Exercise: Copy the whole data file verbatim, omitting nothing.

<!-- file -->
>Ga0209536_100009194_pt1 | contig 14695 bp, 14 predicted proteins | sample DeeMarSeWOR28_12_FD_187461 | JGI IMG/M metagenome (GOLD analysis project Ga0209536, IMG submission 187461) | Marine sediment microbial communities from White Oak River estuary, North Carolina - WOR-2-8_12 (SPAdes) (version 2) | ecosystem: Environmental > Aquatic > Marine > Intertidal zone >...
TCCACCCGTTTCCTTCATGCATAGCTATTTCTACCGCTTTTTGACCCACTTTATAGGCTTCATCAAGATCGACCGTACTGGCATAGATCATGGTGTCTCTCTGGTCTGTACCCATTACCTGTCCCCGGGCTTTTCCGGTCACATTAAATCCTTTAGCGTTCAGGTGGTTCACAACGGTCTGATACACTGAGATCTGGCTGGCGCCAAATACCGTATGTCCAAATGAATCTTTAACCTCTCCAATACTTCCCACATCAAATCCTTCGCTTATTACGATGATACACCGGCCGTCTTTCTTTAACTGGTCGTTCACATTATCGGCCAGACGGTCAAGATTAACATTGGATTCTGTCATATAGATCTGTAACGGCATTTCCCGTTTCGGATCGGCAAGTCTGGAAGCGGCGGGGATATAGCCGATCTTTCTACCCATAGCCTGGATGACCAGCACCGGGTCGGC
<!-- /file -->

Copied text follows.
>Ga0209536_100009194_pt1 | contig 14695 bp, 14 predicted proteins | sample DeeMarSeWOR28_12_FD_187461 | JGI IMG/M metagenome (GOLD analysis project Ga0209536, IMG submission 187461) | Marine sediment microbial communities from White Oak River estuary, North Carolina - WOR-2-8_12 (SPAdes) (version 2) | ecosystem: Environmental > Aquatic > Marine > Intertidal zone >...
TCCACCCGTTTCCTTCATGCATAGCTATTTCTACCGCTTTTTGACCCACTTTATAGGCTTCATCAAGATCGACCGTACTGGCATAGATCATGGTGTCTCTCTGGTCTGTACCCATTACCTGTCCCCGGGCTTTTCCGGTCACATTAAATCCTTTAGCGTTCAGGTGGTTCACAACGGTCTGATACACTGAGATCTGGCTGGCGCCAAATACCGTATGTCCAAATGAATCTTTAACCTCTCCAATACTTCCCACATCAAATCCTTCGCTTATTACGATGATACACCGGCCGTCTTTCTTTAACTGGTCGTTCACATTATCGGCCAGACGGTCAAGATTAACATTGGATTCTGTCATATAGATCTGTAACGGCATTTCCCGTTTCGGATCGGCAAGTCTGGAAGCGGCGGGGATATAGCCGATCTTTCTACCCATAGCCTGGATGACCAGCACCGGGTCGGC